Let me take a minute to breathe.
You may have thought I dropped off the face of the earth. The good news is I didn't. The bad news is I've been in a whirlwind of crazy these past few months.
A short synopsis of my recent life: At the very end of September, I found a job (about 2 days before having to move out of my temporary Denver home). This job was in Vail, which meant I had to relocate before I could start work, which meant I had to find a place FAST so I didn't end up homeless. I found an apartment right away, fortunately. A quaint (a very kind word for 270 square feet) place about 20 minutes from work. The job was perfect for me - a dietitian/personal training position at a luxury resort and spa nestled at the base of Vail Mountain. For the past 3 months, I've been working early, late, and every time in between leading group fitness classes, training individuals, doing one-on-one nutrition counseling, and hosting seminars and workshops.
This has left a lot of time for me to talk to people about nutrition, but little time for me to think about nutrition. People judged what I ate 24-7 (imagine people peering over your shoulder every time you put a bite of food in your mouth saying, "Ooh, what's the nutritionist eating?" It's exhausting). For the first time in my life, I experienced wanting everyone to just stop caring about nutrition for 2 minutes so I could rest my brain. I could feel my passion dwindling, and I hated it.
I needed a break and something to reignite the flame that used to fuel my love for good food. I found that in a book (The Omnivore's Dilemma - an excellent read that takes a critical look at our food supply) and a series of recipes that made me feel good and full of nutrients. One of those being lentil meatballs.
I'm back now, hopefully for good. So let's talk nutrition...
Something that I get a huge amount of satisfaction out of is managing to eat a meal consisting of almost all vegetables. It's not always an easy feat, so when I accomplish it, I feel like I just extended my life by 5 years by eating so many good nutrients. Like a superdietitian. And then I feel like a huge nerd.
From a roadside stand.
The box (which was overflowing) was full of some of the tastiest, juiciest peaches I've ever had, and it cost a stunning $10. What the whaaat? Apparently peach season is a magical time here in the mountains.
The only problem with having huge amounts of delicious, fresh peaches is having to eat them all before they go bad. This was a huge box of peaches for only 4 people. But it would be such a shame to let them go to waste, so somehow we did it. Peaches for breakfast, peaches for lunch, peaches for dinner, peaches for snacks, peaches and whipped cream, peaches in the freezer for smoothies... and peach ice cream.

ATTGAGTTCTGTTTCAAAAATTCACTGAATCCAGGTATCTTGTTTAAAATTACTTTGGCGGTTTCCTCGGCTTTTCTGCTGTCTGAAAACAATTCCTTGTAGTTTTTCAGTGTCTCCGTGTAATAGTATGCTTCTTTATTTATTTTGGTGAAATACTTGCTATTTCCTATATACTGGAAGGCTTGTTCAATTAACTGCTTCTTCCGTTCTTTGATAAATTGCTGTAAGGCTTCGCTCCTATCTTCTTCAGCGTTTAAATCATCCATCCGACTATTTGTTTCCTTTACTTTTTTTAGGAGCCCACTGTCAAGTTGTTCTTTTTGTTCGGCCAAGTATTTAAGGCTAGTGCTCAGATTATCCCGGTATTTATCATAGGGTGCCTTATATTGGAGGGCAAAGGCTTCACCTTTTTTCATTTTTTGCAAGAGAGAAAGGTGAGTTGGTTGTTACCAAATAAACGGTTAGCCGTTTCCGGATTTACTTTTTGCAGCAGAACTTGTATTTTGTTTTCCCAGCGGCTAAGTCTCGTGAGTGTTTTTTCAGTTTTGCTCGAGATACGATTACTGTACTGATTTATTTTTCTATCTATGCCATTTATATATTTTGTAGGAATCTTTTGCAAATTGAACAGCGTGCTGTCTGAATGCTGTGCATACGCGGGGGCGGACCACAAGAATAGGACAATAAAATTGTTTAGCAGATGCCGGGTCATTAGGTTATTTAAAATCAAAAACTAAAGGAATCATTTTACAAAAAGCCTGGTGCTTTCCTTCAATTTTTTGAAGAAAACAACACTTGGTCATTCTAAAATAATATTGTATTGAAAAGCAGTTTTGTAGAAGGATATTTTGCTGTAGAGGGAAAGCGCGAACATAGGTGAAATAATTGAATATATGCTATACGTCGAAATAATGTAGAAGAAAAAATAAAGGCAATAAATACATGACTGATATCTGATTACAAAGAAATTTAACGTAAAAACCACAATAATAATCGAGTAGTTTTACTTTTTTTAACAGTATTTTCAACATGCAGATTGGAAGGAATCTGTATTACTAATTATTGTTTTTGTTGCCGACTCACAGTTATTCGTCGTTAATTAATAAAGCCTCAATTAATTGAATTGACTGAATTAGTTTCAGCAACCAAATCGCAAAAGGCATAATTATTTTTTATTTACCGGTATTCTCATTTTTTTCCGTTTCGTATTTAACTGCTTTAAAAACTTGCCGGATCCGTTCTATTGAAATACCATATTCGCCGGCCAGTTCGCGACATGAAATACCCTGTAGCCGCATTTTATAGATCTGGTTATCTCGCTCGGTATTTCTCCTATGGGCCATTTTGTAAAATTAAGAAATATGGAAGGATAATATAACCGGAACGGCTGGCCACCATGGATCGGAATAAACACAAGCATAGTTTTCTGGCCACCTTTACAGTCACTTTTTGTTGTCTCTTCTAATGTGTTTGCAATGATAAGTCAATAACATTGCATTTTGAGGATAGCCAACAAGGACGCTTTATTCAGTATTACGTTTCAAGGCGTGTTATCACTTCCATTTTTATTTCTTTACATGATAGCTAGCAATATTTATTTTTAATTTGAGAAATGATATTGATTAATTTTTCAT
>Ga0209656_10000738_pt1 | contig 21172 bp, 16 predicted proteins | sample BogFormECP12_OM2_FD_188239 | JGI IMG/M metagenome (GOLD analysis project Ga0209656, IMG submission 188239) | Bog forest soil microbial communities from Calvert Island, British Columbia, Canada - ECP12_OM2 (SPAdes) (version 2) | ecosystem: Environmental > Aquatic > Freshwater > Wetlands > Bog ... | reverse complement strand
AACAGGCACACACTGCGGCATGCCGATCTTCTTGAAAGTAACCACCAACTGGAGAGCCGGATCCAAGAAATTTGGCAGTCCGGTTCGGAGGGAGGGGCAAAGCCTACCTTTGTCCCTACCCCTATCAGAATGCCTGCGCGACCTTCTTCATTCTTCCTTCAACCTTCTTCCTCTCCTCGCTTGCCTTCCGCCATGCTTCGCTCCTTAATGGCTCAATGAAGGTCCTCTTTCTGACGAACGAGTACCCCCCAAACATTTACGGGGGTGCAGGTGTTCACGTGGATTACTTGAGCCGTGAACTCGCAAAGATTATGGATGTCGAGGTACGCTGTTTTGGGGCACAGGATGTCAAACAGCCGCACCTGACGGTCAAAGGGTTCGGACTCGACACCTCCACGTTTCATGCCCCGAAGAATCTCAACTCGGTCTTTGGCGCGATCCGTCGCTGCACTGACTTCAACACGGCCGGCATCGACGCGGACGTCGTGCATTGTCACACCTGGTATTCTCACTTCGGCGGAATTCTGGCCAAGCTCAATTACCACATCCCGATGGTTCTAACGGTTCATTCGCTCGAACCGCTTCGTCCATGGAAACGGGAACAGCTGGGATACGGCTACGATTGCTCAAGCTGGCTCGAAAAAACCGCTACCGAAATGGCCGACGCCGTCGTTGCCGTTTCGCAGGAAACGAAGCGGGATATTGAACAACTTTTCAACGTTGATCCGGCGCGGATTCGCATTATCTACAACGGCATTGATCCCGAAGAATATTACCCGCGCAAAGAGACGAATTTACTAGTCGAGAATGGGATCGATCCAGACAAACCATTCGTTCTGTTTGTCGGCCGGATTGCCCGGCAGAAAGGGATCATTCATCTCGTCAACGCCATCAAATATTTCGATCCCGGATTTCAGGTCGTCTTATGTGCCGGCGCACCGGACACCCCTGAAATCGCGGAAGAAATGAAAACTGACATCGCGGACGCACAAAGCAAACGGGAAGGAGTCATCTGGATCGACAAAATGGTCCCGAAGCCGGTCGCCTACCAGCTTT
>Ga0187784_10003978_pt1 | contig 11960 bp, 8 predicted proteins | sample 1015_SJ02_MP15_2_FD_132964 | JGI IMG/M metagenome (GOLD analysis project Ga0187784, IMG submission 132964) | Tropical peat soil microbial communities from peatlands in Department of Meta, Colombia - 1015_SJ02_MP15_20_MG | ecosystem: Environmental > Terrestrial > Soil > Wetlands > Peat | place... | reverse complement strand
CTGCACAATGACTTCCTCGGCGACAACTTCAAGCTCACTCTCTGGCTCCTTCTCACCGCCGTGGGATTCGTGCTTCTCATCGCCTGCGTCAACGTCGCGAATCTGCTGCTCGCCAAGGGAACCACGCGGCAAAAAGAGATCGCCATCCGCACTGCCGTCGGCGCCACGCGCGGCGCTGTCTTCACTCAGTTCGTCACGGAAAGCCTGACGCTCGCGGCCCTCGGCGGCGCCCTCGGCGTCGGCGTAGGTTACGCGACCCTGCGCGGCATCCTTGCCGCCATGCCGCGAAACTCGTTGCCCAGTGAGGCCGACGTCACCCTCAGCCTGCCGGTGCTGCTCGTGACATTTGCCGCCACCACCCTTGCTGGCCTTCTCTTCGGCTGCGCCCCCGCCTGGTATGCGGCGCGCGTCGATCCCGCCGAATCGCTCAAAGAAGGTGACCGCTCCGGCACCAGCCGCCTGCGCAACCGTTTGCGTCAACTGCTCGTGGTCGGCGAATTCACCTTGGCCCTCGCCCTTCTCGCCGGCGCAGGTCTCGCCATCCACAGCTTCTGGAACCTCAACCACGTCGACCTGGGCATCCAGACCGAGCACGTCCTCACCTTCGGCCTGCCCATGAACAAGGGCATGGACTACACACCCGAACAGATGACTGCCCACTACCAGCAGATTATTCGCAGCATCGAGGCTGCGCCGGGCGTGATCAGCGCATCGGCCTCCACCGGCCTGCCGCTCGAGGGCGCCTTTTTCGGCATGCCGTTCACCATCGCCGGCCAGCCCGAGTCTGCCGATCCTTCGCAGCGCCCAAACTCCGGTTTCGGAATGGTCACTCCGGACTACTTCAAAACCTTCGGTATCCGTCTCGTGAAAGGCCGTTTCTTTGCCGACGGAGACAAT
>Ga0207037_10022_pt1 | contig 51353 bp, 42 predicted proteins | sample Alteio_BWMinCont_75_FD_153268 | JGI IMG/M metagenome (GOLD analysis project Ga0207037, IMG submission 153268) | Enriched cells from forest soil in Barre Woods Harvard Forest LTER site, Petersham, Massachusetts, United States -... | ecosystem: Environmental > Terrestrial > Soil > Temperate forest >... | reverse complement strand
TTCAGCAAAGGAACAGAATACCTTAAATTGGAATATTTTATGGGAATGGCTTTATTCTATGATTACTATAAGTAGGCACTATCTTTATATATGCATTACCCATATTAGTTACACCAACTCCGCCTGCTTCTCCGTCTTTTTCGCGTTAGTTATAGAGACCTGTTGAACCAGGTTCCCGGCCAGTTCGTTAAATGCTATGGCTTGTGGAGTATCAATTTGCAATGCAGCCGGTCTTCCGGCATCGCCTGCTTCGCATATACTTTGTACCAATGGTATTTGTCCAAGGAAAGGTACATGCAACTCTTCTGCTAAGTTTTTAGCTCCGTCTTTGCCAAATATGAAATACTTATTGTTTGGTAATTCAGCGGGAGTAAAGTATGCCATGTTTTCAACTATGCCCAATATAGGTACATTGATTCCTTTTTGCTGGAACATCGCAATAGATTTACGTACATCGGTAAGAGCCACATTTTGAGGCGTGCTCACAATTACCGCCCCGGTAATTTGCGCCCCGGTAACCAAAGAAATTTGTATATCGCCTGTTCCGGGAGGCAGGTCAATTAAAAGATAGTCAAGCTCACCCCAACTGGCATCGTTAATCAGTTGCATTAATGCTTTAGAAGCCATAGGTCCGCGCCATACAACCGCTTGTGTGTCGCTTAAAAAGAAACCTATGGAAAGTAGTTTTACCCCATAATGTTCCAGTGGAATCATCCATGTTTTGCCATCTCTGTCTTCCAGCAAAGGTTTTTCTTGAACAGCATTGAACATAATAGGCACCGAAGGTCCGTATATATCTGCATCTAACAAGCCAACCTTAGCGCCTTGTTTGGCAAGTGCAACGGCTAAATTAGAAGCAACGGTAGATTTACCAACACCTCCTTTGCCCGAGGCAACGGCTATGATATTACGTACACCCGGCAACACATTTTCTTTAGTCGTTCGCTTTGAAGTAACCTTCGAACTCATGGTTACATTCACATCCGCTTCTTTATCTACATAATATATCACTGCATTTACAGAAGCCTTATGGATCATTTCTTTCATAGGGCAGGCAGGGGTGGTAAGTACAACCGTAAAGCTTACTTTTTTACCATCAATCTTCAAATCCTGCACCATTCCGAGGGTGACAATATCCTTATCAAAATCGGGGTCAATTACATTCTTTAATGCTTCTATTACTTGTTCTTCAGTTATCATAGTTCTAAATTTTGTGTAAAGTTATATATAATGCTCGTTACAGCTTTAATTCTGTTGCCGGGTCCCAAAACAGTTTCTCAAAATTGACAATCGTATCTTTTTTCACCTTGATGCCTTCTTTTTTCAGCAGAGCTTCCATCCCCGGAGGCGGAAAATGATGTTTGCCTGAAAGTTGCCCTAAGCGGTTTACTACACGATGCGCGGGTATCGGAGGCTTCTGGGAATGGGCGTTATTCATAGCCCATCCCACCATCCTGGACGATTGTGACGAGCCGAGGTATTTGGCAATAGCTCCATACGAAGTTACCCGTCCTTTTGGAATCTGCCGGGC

Because who doesn't like peach ice cream?
After a week of working through the never-ending peach pile, the few left at the bottom were perfectly ripe, soft, and basically begging to be used in ice cream.
Except one that had gone bad (unbenownst to me, the innocent peach cutter), and when I cut through it, a big beetle was crawling around inside the rotten pit. That one went in the trash.
You know what's crazy? Moving to a new state with a very small savings account, no job (or any real prospects), living in a friend's basement, and being on a 2-month deadline to find a job in a saturated market and sign a lease on an apartment.
That's my life right now. In all my jobless/free time, I'm applying to jobs, working on a solid reference list, researching common interview questions, shopping for an interview suit, and enjoying the mountain air. Due to the busyness of moving and getting settled, I hadn't done any of my usual cooking projects, but some beautiful fingerling potatoes changed that.
Moving is scary. But I get to live here:
So it's not so bad.
"Don't judge what I'm eating."
"Is ______ healthy?"
"Tell me what I should eat for dinner tonight."
"Can you make me a meal plan?"
"Do you just eat, like, lettuce all the time?"
Oh dear. I chose to become a dietitian because nutrition is something that I love and have a lot of passion for. Little did I know the attention that dietitians and "nutritionists" get. If I had a dollar for all the times I've heard the questions/statements listed above... I'd have a lot of dollars.
Don't get me wrong. I'm glad that there has been more of an interest in nutrition spark in the last few years. A little job security for me, better health for the people asking these questions.
A question I get less often: "Are there any terribly unhealthy foods that you love to eat?" Why yes, friend who is looking to feel better about her frozen-meals-from-a-box-every-night habit. There is.
I KNOW. I know it is straight egg yolks and butter. But it is the greatest, for reals. So I just don't eat it often, only on the occasional vegetable eggs benedict. The "hollandaise" in this recipe is not the real deal. Don't be fooled. It's not as good, but it's quite different, so it doesn't taste like a failed copycat. It's healthier, too, made with lite mayo and sour cream instead of that
heavenly artery-clogging butter and egg.
Leeks, if you've never had them, are vegetables in the onion family. They have a mild onion taste and a great texture. Most importantly, though, they pair perfectly with eggs. In scrambled eggs? Fantastic. In a frittata? Even better. Roasted? Oh man.